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Ground Beef Recalls: What to Know About Nationwide Recalls Due to E. Coli

Raw ground beef continues to be pulled from shelves as scope of recall becomes more clear

Source: Jacquie Klose /

The U.S. Department of Agriculture’s Food and Safety Inspection Service (FSIS) issued a public health alert last weekend over ground beef products recently shipped to food retailers that may be contaminated with E. coli bacteria. Indeed ground beef recalls are disrupting the food industry as products are being pulled off of shelves.

The potentially contaminated raw ground beef was produced on March 28, 2024, and has a packaging date of “03/28/24” and a use-by date of April 22, 2024. The beef can also be identified via its establishment number “EST. 960A.”

The recall has been removed recently because the items are no longer for sale. The FSIS warns anyone who purchased this ground beef to throw the items away.

Hannaford Supermarkets announced Tuesday it has recalled its store-brand 85% ground beef items at many of its locations.

Ground Beef Recalls Still Limited in Scope

Greater Omaha Packing Co. discovered the ground beef contamination as it conducted an inventory of its product. Apparently, while attempting to evaluate beef on hold for being positive for E. coli, the company “inadvertently used a portion of the contaminated beef to produce ground beef products that they subsequently shipped into commerce.”

So far there haven’t been any confirmed reports of sickness stemming from consumption of the contaminated beef.

E. coli, or Escherichia coli, is a common bacteria. While most strains of E. coli are harmless, others can make people quite sick.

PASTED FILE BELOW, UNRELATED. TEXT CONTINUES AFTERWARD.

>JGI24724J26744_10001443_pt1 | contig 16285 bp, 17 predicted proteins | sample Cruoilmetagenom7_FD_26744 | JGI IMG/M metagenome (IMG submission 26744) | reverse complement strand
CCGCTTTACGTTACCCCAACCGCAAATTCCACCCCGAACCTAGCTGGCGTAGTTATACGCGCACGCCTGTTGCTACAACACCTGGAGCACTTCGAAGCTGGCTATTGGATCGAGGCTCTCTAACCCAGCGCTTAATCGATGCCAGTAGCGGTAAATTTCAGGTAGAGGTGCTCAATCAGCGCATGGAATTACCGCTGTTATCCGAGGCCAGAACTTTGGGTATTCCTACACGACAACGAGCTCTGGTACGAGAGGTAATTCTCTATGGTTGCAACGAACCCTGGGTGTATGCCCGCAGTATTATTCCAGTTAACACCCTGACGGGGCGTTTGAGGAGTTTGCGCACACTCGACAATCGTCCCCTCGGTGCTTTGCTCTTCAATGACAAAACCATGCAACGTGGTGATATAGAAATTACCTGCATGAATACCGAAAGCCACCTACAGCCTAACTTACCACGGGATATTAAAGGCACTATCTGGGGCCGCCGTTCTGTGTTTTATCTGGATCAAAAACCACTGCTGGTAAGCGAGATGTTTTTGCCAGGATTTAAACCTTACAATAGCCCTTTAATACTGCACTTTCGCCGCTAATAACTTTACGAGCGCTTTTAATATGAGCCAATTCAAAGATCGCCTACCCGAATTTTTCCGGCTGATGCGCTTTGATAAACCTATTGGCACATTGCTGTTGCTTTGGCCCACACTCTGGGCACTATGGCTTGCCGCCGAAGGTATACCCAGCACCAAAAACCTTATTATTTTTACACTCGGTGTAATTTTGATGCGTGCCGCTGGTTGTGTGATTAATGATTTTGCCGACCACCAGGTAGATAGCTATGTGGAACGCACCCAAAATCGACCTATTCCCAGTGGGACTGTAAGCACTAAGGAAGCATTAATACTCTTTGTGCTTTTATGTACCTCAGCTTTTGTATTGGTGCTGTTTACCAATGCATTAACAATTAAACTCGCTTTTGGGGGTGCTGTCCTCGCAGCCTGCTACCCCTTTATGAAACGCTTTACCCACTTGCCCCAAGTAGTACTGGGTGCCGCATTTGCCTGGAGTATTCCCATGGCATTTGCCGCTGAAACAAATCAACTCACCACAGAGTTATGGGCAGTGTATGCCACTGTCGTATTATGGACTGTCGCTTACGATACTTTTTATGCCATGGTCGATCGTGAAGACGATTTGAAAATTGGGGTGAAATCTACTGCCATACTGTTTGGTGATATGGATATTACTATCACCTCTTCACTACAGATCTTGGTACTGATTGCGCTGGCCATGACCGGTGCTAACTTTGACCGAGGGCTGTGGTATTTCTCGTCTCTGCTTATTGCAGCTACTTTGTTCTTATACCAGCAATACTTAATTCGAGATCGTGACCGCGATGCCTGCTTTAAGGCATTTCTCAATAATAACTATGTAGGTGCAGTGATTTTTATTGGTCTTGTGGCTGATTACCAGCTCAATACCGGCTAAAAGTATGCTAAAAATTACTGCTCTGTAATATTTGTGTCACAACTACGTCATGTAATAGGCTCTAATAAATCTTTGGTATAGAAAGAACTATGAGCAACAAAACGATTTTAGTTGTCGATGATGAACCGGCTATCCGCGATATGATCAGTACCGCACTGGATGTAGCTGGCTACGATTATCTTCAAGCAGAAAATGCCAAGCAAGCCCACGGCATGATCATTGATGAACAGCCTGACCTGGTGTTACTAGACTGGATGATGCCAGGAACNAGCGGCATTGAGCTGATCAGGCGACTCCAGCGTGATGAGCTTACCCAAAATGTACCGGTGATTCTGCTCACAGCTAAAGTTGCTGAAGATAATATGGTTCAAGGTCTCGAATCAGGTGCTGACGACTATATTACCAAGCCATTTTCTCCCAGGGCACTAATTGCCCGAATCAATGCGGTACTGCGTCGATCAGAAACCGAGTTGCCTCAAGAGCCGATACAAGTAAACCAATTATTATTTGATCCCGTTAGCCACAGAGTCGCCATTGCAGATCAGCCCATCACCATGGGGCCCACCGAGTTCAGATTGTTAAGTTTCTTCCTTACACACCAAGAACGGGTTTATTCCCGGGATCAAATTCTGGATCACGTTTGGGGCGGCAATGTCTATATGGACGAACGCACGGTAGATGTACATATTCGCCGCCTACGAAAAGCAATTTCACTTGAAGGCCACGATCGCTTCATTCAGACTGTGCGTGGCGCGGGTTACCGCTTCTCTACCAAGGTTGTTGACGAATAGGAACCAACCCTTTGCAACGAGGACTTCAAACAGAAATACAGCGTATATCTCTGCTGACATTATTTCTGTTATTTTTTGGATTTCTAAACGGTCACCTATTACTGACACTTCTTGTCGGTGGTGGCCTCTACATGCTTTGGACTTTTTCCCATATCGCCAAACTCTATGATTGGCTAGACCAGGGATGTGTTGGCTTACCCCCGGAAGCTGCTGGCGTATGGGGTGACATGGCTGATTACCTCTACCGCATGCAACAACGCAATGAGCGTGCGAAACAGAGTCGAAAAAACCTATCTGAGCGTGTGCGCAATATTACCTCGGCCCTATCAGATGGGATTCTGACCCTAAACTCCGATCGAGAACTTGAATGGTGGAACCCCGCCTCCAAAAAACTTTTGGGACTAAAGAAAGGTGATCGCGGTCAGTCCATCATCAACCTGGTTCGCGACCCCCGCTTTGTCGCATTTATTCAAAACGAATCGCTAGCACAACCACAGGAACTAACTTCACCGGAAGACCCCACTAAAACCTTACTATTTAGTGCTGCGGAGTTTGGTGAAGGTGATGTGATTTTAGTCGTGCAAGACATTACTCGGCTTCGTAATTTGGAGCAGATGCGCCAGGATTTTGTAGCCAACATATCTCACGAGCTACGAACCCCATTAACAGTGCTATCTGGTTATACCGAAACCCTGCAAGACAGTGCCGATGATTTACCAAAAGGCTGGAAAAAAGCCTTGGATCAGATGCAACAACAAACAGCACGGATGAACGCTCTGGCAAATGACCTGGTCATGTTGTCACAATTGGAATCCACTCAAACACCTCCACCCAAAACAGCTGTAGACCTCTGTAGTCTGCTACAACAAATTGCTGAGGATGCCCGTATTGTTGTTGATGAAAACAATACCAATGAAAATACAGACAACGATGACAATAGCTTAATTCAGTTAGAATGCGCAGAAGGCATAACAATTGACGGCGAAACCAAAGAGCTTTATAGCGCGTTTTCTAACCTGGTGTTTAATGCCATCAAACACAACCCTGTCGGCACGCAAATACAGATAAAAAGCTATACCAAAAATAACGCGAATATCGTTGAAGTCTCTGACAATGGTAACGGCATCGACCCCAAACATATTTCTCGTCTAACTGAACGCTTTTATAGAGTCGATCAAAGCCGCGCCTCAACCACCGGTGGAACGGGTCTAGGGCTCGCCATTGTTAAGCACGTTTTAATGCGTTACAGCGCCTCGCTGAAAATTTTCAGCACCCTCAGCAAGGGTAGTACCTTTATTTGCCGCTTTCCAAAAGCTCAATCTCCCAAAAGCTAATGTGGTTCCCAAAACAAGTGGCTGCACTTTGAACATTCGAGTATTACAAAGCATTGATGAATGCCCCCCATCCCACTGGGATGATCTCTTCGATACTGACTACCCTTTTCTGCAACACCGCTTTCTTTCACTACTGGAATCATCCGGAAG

Symptoms of E. coli vary for each person but often include severe stomach cramps, bloody diarrhea and vomiting, urinary tract infections, respiratory illness, pneumonia, and/or a mild fever. Most people recover from E. coli within about a week.

Interestingly, beef isn’t the only food item recently recalled. On Monday, the Food and Drug Administration (FDA) announced that more than 2,000 cases of Primal Kitchen Avocado Oil have been recalled because its glass packaging may be liable to break.

On the date of publication, Shrey Dua did not hold (either directly or indirectly) any positions in the securities mentioned in this article. The opinions expressed in this article are those of the writer, subject to the Publishing Guidelines.

With degrees in economics and journalism, Shrey Dua leverages his ample experience in media and reporting to contribute well-informed articles covering everything from financial regulation and the electric vehicle industry to the housing market and monetary policy. Shrey’s articles have featured in the likes of Morning Brew, Real Clear Markets, the Downline Podcast, and more.

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